The components in the box are very nice. Everything is glossy, printed in color on magazine-cover-like paper. The board is in full color and well-printed, and the cars are not cheap plastic. The dice are needlessly large. The box is well-arranged, with separate trays for everything and a clear plastic lid that holds everything in place to prevent contents from shifting.

The game was not without its cheesy entertainment value, mostly for meta-game reasons. The sheer ridiculousness of the presentation and the jargon made us laugh on several occasions, especially when a Stuff Happens card penalized me eight grand "just for being stupid." The salesspeak reminded me repeatedly of the play and film Glengarry Glen Ross and made me wish there was a vulgar, David Mamet-themed version of the game ("Mitch & Murray send Alec Baldwin to call you a c********r. Go back ten spaces." [link NSFW and family-unfriendly] Second place in this version would, of course, be a set of steak knives.).

So unless a phrase like "The Power of Listening Avenue" sends you into paroxysms of laughter, this game is eminently skippable. Even if you are trying to learn to sell, this game probably won't teach you anything of value. Go rent the movie and pick up some choice swears from Al Pacino and Jack Lemmon instead.

Tuesday, May 19, 2009

Poverty is expensive

If you ever find yourself complaining about the "lucky duckies" at the bottom of the income scale who don't pay income tax, or feel that the poor just need to get their acts together to bootstrap themselves out of a bad situation, I urge you to read this article from the Washington Post.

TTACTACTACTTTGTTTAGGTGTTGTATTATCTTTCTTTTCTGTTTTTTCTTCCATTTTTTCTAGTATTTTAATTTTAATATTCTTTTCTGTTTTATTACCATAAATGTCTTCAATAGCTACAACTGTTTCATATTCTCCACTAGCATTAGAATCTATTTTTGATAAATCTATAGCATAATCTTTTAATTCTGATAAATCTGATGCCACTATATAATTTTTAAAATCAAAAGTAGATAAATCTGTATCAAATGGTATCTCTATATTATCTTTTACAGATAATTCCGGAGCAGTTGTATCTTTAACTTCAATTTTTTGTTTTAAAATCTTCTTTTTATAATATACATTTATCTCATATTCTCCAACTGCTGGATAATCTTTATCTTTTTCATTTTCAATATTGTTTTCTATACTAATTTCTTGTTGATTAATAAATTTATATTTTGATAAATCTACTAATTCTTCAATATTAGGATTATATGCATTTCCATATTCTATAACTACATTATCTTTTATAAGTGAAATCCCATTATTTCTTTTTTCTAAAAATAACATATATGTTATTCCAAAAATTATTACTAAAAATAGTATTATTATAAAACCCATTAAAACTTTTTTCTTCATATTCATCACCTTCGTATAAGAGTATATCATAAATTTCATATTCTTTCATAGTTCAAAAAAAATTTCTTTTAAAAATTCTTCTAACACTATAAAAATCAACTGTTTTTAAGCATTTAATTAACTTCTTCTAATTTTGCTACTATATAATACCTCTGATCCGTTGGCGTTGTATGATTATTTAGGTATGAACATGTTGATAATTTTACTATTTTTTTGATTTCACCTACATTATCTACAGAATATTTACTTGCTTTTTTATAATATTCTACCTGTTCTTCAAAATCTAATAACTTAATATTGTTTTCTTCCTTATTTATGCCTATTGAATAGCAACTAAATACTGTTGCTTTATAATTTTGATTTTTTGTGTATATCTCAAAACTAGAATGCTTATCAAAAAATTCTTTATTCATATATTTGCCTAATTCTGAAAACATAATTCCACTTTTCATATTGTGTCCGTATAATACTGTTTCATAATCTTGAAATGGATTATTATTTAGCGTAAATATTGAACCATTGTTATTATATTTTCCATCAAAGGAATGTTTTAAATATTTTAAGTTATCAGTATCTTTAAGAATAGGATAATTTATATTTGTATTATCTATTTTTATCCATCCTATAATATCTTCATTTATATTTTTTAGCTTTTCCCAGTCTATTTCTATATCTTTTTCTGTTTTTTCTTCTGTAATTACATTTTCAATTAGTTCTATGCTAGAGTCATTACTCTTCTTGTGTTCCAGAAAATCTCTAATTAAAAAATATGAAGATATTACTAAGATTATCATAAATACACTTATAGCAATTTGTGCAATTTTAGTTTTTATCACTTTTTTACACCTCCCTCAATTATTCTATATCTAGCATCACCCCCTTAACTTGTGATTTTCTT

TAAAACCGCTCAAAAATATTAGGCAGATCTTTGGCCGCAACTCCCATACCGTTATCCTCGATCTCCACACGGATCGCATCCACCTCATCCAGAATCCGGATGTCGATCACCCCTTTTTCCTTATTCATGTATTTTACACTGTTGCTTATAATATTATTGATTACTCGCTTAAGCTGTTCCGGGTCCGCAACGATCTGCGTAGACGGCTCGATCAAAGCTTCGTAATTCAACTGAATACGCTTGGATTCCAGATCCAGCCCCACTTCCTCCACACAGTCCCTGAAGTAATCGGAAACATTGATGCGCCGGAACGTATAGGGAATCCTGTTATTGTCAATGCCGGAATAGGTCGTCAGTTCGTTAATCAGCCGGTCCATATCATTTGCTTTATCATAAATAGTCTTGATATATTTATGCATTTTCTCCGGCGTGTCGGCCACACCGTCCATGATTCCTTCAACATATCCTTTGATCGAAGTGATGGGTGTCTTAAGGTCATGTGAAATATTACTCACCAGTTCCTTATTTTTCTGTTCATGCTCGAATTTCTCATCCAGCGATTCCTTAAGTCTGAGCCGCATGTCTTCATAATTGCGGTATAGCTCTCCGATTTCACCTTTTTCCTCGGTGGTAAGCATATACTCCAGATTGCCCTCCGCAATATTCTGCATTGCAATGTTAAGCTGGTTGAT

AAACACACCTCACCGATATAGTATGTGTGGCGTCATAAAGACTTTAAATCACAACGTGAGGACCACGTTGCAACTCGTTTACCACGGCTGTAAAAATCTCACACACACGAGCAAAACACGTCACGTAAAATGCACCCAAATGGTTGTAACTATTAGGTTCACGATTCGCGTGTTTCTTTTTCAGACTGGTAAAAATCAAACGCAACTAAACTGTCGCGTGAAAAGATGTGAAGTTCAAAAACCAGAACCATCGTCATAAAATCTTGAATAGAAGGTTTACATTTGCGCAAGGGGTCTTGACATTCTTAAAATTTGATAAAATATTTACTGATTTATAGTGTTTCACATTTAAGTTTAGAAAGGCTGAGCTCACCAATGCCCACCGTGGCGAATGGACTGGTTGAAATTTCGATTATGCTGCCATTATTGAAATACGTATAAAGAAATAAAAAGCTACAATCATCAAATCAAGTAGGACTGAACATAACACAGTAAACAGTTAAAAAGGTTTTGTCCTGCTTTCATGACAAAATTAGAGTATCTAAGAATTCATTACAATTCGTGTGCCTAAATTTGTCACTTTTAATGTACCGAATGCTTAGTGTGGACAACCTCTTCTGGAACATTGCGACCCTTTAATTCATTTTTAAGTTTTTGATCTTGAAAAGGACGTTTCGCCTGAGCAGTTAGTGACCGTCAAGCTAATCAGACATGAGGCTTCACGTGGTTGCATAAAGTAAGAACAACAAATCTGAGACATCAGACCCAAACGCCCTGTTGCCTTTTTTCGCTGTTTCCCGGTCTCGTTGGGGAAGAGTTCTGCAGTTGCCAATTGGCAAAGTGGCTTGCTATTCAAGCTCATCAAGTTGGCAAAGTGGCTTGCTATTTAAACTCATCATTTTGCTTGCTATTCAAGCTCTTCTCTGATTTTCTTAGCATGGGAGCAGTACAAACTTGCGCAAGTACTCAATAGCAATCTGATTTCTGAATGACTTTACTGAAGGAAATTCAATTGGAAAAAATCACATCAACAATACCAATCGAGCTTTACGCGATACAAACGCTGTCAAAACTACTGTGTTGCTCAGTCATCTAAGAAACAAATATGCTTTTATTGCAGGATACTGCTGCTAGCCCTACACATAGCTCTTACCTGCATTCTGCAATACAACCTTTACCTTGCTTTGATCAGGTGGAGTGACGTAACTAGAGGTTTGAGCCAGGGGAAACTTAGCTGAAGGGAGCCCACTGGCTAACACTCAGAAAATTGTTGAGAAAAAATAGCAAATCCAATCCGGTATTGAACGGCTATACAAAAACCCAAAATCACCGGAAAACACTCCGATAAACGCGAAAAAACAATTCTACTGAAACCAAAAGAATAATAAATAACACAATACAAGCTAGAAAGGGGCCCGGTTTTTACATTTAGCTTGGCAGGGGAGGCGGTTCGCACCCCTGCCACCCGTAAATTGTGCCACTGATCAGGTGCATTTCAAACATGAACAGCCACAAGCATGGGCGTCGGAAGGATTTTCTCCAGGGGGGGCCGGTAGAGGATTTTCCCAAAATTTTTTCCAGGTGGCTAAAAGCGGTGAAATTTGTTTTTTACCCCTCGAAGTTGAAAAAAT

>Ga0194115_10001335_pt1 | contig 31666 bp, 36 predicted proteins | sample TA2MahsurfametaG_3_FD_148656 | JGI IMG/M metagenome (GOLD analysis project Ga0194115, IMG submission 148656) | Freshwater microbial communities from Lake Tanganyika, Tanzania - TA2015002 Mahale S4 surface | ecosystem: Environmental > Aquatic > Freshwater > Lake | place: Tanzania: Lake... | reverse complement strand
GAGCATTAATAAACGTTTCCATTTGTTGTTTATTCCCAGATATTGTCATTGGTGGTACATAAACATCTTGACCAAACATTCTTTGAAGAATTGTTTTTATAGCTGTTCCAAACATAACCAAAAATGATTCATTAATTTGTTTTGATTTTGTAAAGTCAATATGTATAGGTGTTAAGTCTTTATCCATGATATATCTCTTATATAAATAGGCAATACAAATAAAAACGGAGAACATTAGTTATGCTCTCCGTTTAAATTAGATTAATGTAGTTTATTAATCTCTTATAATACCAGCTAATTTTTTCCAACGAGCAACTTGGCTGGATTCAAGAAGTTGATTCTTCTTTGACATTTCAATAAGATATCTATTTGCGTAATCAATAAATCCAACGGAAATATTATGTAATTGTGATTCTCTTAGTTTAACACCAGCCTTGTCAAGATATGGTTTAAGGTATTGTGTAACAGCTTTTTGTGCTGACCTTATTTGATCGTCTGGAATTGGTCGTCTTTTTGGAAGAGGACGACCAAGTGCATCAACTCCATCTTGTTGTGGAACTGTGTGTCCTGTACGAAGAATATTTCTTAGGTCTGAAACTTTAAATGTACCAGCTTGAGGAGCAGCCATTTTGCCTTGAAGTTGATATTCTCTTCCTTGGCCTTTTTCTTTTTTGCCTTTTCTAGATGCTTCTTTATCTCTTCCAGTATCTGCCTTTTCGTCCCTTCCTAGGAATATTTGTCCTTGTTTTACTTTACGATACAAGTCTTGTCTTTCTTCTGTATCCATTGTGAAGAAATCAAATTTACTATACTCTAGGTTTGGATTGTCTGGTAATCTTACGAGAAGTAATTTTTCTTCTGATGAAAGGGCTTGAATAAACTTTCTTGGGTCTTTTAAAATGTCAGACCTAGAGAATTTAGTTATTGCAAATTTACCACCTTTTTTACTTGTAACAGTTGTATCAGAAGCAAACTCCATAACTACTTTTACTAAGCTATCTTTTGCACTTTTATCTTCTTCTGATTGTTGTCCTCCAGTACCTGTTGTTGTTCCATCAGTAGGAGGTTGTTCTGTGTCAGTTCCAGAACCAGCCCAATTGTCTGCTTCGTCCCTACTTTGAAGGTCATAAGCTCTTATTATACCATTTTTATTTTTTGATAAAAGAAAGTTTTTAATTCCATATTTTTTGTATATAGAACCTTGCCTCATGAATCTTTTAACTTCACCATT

Tuesday, May 5, 2009

Jeopardy: sense of scale

The 2009 Jeopardy College Tournament is this week, and whoever wins it is guaranteed a spot in the 2010 Tournament of Champions along with previous College winner Joey Beachum (prevented by the Air Force from competing in the 2009 ToC), Liz Murphy, maybe Kevin Joyce, and maybe maybe me.

The official site now has a set of photos of the College players going through the process, and it shows a lot of the behind-the-scenes stuff I was yammering about for weeks. Check it out.

Monday, May 4, 2009

So it's come to this: a LOLCat

I promise not to make a habit of posting LOLCats, but this one is a classic, and one of my favorites ever. This rheumy- and cock-eyed, and seemingly insane Persian is infinitely amusing to me. I would be fascinated to see other pictures of this particular cat.

Humorous Pictures